Friday, August 31, 2012

Book Review #12: The Last Unicorn

This month's Animal Fantasy Book Review is Peter S. Beagle's classic novel, The Last Unicorn.  Equine novels are near and dear to my heart, as you could probably guess from my horse-themed manuscript, The Beast of Bannock.  Ordinarily, I discuss recent animal fantasies in my book review feature, but classics undoubtedly have their place in today's reading population, too.  Just as students study Steinbeck and Salinger in the classroom, there is much to be learned from classic animal fantasy works.  It's good for writers to know what's selling in today's market, but it's equally important to know what books played a part in shaping the genre.  If you aren't familiar with The Last Unicorn yourself, here's the summary from Goodread's website:   

The unicorn discovers that she is the last unicorn in the world, and sets off to find the others. She meets Schmendrick the Magician--whose magic seldom works, and never as he intended--when he rescues her from Mommy Fortuna's Midnight Carnival, where only some of the mythical beasts displayed are illusions. They are joined by Molly Grue, who believes in legends despite her experiences with a Robin Hood wannabe and his un-merry men. Ahead wait King Haggard and his Red Bull, who banished unicorns from the land.

I will start off by noting that I have never seen the animated version of The Last Unicorn, so I came into this book with no expectations or prior knowledge of the story.  (Heck, I didn't even know the movie was originally a book until I saw it on Goodreads!)  I am happy to say the book is an enchanting read, and one that you won't soon forget.  The characters are varied and deep, the plot magical, and the unicorn as bewitching and aloof as I imagine one might be in real life.  (Wouldn't you be aloof, too, if you were the most beautiful, immortal creature in the world?)  What I admire most about this book, though, is the writing itself as well as how Beagle balances the characters in the story.

Told from the third-person perspective, The Last Unicorn switches mainly between the titular, unnamed unicorn, the magician Schmendreck, and their companion Molly Grue's point of views.  Each sees the world differently, giving their separate flavors to the story.  The two main human characters are affected by the unicorn in their own ways, bringing the equine character to life in a way she couldn't do on her own.  As I mentioned above, the unicorn is aloof, and it can be hard to feel close to an emotionally-distant character you don't know very well.  But the respect, awe, jealousy, despair and other raw emotions that the unicorn brings out in Molly and Schmendrick make you root for the equine and her quest--as well as the large part the humans play in it.  And for all her beauty and grace, the unicorn is genuinely pitiable, as Beagle presents from the very first line: "The unicorn lived in the lilac wood, and she lived all alone."  She tugs at your heartstrings before you even find out just how alone she really is.  Beagle could have chosen just the unicorn or the magician to tell this tale, but I think it is only with the twining of all the characters' viewpoints that the full story can truly shine.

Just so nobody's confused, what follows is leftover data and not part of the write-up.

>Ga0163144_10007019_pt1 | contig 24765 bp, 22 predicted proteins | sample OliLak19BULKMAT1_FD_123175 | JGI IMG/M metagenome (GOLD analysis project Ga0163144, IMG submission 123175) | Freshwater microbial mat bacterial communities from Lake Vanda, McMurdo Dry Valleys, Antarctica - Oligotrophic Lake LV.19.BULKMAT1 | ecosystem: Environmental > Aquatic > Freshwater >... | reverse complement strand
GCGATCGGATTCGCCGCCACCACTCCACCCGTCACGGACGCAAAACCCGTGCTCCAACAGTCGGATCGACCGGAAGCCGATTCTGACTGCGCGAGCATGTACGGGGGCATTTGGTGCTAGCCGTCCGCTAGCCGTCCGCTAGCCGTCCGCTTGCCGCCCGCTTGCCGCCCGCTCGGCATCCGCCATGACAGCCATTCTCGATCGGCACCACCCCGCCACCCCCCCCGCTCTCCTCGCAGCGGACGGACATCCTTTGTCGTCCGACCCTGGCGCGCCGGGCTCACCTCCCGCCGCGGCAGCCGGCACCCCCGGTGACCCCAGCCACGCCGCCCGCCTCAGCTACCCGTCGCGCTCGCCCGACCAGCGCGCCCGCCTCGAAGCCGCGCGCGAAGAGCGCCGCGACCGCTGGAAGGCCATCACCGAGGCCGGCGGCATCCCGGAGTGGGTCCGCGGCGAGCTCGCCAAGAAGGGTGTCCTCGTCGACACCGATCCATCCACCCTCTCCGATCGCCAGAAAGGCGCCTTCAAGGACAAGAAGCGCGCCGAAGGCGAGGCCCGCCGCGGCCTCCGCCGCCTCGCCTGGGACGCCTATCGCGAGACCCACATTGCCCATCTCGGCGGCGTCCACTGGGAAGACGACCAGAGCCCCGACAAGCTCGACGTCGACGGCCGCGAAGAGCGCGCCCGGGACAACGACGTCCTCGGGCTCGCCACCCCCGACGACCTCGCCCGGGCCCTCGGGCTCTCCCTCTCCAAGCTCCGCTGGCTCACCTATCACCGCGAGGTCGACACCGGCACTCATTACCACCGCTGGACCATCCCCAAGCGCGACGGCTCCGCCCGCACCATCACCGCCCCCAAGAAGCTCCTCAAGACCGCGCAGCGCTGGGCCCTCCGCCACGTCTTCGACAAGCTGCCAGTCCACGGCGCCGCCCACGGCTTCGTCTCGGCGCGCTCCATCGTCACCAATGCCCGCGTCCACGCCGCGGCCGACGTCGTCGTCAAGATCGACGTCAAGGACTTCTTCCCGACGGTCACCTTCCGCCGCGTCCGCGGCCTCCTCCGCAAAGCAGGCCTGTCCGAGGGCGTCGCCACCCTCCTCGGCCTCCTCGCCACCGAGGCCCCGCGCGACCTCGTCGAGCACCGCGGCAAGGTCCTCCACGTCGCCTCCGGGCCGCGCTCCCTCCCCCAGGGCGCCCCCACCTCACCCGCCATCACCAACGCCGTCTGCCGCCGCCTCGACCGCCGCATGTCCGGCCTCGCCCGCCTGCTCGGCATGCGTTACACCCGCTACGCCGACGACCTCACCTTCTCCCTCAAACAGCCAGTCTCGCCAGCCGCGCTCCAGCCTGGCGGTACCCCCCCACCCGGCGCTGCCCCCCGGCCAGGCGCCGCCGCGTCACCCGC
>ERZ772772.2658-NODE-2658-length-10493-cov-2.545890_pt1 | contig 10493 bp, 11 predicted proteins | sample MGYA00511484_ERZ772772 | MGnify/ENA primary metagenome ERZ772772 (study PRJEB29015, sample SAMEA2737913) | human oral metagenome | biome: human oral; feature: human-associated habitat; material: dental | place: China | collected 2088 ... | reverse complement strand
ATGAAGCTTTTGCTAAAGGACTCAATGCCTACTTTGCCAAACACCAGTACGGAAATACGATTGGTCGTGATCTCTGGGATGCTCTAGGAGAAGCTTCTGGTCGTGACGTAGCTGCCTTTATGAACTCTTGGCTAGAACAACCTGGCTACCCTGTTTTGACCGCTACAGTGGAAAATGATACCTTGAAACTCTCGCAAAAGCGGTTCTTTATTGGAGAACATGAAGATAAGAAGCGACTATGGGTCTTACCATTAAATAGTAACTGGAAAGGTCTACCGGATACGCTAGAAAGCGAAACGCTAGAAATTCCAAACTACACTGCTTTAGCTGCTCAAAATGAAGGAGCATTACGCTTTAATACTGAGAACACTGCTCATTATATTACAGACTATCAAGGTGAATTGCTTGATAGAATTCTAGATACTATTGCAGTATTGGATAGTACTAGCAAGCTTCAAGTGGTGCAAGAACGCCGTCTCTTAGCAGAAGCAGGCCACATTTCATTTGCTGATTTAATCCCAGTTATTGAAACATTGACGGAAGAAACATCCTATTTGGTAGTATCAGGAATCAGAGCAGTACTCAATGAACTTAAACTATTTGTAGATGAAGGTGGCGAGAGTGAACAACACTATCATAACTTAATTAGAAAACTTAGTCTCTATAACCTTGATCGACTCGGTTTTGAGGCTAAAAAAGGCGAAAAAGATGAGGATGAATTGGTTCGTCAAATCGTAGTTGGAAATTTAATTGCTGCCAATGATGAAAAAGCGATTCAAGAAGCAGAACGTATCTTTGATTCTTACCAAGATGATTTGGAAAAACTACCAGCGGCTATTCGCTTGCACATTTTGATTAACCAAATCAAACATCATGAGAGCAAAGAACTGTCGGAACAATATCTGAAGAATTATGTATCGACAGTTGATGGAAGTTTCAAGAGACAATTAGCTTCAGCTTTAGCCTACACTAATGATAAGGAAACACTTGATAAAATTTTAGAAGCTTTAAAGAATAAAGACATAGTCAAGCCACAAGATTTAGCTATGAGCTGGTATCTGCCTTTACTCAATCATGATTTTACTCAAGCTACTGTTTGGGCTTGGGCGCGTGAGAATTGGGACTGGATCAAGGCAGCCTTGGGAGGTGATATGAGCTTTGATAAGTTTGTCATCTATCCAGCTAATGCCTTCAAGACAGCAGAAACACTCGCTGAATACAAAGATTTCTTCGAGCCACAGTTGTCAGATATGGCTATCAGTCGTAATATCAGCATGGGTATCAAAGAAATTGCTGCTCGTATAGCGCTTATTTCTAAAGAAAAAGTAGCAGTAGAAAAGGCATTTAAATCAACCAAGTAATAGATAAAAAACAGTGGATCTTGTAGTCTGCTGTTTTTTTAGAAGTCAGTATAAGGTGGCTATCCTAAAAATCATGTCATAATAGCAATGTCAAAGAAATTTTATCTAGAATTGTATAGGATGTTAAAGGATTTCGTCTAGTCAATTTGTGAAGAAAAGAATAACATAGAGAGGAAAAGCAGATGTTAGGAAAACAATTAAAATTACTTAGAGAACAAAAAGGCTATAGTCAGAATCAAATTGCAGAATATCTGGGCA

The best part about this book, though, is the gorgeous writing.  I can honestly say this is probably the most beautiful book I have ever read.  Every page has thought-provoking metaphors, unique smiles, and breathtaking, lyrical word choices.  I was constantly re-reading paragraphs, savoring phrases and wallowing in the images.  At one point, the villainous King Haggard shouts at the unicorn, "What's the matter with your eyes? They are full of green leaves, crowded with trees and streams and small animals...I want to know why there are fox cubs in her eyes."  Leaves and trees and fox cubs in someone's eyes?  I have never thought to describe a character's eyes like that!  But it is a stunning image that stayed with me long after I read that passage.  The entire book is just like that, with writing so beautiful your heart will sigh and ache with every page.

If you love reading classic fantasy literature or have an affinity for equine stories, then this book is definitely for you.  And if you are a lover of words themselves, then you owe it to yourself to read this beautiful book.  By reading The Last Unicorn, you'll see how different it is from the current fantasy books that are being published for modern young readers, but you'll also find common threads that still make it a meaningful book today.  I don't think you'll be disappointed, and it may just inspire you to write a little more poetically.

To the best of my research, Peter Beagle does not have an author website, but there is plenty of information about him and his other works on the web.  If you read The Last Unicorn, do let me know.  I'd love to hear what you think!

Happy reading!  :) 

Note: Summary is from Goodreads and the jacket art image is from

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